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confused about ordering MTHFR mutation test


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16 replies to this topic

#1 eamom

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Posted 30 March 2012 - 10:06 PM

Well, I asked the ped to test dd for this ... I gave her the form LMM had posted so she would know what test it was http://www.questdiag...tml&labCode=NEL

Apparently dh looked at what she ordered...and it was ONLY the MTHFR C677t test ... I didn't realize each had to be ordered separately?

I'm sort of confused...was everyone that was getting tested, getting tested for BOTH C677T and A1298C?

Which one are PANDAS kids coming up positive on? Is it the C677T test that is associated with dopamine/serotonin/mental illness or both?


#2 nancyd

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Posted 31 March 2012 - 01:05 AM

As I recall, our script just said MTHFR DNA testing (or something like that). I don't remember seeing C677T or A1298C anywhere on the script. I could be wrong but I thought it was one test that looks for two mutations.

Edited by NancyD, 31 March 2012 - 01:06 AM.


#3 llm

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Posted 31 March 2012 - 03:00 AM

Agree with Nancy - one test looked for both. http://www.questdiag...rectFrom=search This is the test we had done and got results on both C677T and A1298C. I don't see where the description says it only tests for the C677?

My DS had no polymorphisms. My DD had the C677T polymorphism, which is more "serious" in that it carries a higher risk of heart disease, stroke etc. It's treated by supplementing with methylfolate instead of the regular folate found in mutlivitamins. However, having the mutation doesn't mean you're deficient. You should still test folate levels. DD is actually high in folate and B12 and doesn't need more. The mutation just means your body is less efficient in converting folate into methylfolate. So DD converts maybe 60% of what she takes in. But apparently, she takes in quite a bit and doesn't need supplements.

I think MommaKath's son had both polymorphisms but not sure. This has two implications - first if you have BOTH mutations, your body is even more inefficient and converts only maybe 30-40%? of the folate into methylfolate. So a need for supplementation could be greater. Second, the A1298 polymorphism effects the minor methylation pathway and is "corrected" by supplementing TMG/betaine (not to be confused the betaine HCL which is less effective). It plays a greater role in digestion than C677.

You can check with Quest to confirm that the test measures both. After you get the results, you can post or PM me and I'll dig out my Yasko book and send you what she says about each. Or you can watch this 2 hr presentation - which I think both you and DH would enjoy...http://www.autismone...ofiling-part-1-

You might also want to check out Greenblatt's book http://www.jamesgree...blatt-books.htm on zinc deficiencies. A quick and interesting read. I know DD has a zinc issue but the book also discusses genetic polymorphisms that make it difficult for a person to break down long chain fatty acids, making them gluten or casein sensitive (not necessarily intolerant). The result is an AN that comes from discomfort caused by eating. There's a urine test you can do to look for - will be asking our LLMD about it next week. Could help explain why my DD has always had a love/hate relationship with food.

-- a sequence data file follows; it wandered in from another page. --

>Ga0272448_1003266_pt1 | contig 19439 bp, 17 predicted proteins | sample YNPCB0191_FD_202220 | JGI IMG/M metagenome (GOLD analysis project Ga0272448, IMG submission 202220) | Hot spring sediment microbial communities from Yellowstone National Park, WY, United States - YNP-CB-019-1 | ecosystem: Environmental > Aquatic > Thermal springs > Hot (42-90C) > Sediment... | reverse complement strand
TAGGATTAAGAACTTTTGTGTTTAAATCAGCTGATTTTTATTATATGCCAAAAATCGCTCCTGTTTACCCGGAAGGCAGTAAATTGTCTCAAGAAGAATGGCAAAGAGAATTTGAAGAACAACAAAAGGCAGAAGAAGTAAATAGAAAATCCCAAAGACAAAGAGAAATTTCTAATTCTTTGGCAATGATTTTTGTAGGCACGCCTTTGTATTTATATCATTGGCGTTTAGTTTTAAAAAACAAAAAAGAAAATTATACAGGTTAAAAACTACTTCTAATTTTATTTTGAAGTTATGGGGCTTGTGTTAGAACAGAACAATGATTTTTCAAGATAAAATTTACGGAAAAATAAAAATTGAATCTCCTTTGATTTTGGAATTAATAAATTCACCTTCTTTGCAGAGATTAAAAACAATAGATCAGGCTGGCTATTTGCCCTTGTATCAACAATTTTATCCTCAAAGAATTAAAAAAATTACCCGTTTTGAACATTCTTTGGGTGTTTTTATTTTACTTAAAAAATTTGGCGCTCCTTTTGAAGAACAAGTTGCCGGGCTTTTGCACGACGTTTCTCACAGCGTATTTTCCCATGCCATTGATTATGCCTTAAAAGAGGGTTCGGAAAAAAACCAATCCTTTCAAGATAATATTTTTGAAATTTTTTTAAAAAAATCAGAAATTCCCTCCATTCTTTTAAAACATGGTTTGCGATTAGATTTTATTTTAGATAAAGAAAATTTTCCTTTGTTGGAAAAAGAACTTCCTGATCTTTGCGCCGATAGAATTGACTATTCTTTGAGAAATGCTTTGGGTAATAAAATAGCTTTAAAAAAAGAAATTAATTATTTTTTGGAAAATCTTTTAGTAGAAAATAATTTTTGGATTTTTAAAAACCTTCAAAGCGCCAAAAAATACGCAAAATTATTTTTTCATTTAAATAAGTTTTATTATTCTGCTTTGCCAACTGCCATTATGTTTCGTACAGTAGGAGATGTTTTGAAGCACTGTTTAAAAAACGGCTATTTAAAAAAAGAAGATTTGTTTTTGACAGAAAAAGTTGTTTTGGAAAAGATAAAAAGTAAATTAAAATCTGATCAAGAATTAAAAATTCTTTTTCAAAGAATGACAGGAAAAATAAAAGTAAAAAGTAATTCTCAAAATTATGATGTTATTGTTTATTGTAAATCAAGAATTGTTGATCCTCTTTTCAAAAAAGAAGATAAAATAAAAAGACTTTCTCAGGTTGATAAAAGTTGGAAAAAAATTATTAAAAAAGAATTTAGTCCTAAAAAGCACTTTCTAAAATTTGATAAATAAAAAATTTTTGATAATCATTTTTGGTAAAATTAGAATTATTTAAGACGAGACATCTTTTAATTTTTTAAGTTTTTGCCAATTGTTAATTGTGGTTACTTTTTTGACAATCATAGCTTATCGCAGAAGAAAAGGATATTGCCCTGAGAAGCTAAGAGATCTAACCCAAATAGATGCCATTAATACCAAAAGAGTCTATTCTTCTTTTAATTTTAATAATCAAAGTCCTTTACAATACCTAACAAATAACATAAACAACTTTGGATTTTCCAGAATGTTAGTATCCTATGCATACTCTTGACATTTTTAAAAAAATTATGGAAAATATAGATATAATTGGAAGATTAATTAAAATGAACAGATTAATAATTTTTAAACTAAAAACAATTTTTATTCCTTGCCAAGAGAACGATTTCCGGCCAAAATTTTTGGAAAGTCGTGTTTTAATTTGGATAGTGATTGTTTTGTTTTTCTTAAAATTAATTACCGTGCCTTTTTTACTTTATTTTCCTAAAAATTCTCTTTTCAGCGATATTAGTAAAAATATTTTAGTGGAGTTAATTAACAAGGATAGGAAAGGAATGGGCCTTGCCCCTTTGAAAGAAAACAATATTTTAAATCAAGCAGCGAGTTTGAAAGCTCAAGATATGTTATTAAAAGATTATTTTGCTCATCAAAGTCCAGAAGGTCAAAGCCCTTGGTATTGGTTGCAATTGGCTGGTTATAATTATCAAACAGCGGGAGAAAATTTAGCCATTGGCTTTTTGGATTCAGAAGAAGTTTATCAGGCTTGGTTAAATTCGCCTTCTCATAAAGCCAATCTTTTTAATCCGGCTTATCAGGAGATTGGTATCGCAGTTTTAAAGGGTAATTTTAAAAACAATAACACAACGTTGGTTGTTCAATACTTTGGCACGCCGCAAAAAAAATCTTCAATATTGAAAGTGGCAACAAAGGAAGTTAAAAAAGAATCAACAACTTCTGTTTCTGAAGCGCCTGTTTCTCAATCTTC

Edited by LLM, 31 March 2012 - 03:05 AM.


#4 colleenrn

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Posted 31 March 2012 - 05:27 AM

My LLMD ordered a lot of tests on my 5 year old. One of them is MTHFR. My niece and nephew were both positive for this, so she thinks my son may be also.
The test she ordered is through Lab Corp. The order says MTHFR Thermolabile Variant, DNA Analysis (83891);routine.

Is this the correct test to order?
TIA!!
Colleen

#5 eamom

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Posted 31 March 2012 - 09:27 AM

Well, I asked the ped to test dd for this ... I gave her the form LMM had posted so she would know what test it was http://www.questdiag...tml&labCode=NEL

Apparently dh looked at what she ordered...and it was ONLY the MTHFR C677t test ... I didn't realize each had to be ordered separately?

I'm sort of confused...was everyone that was getting tested, getting tested for BOTH C677T and A1298C?

Which one are PANDAS kids coming up positive on? Is it the C677T test that is associated with dopamine/serotonin/mental illness or both?


Okay, well we couldn't get in touch with the ped...so dh left msg's and had the lab draw blood anyway. Hopefully they can fix it if it's not the right one. Hopefully they are testing for both. (It had to be fasting for lipids which they are also checking so we didn't want to wait for during the school week.)

THanks LLM...I'll post when we get results.

Edited by EAMom, 31 March 2012 - 09:29 AM.


#6 dut

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Posted 31 March 2012 - 09:54 AM

Yep our test said mthfr dna and looked for both.. also thought I'd mention cos I saw it buried in another recent post (can't remember who ) but i believe they said that either Dr L or Dr M beleive that it's the MTHFR SNP kids that don't show a rise in strep titers.... can anyone confirm this is what either Dr said.. thanks...
DD9 dx'd 2008 1 month after 1st recognised symptom - PITANDS
DS5 dx'd 2009 1 year after first symptoms also PITANDS

#7 mommakath

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Posted 31 March 2012 - 06:33 PM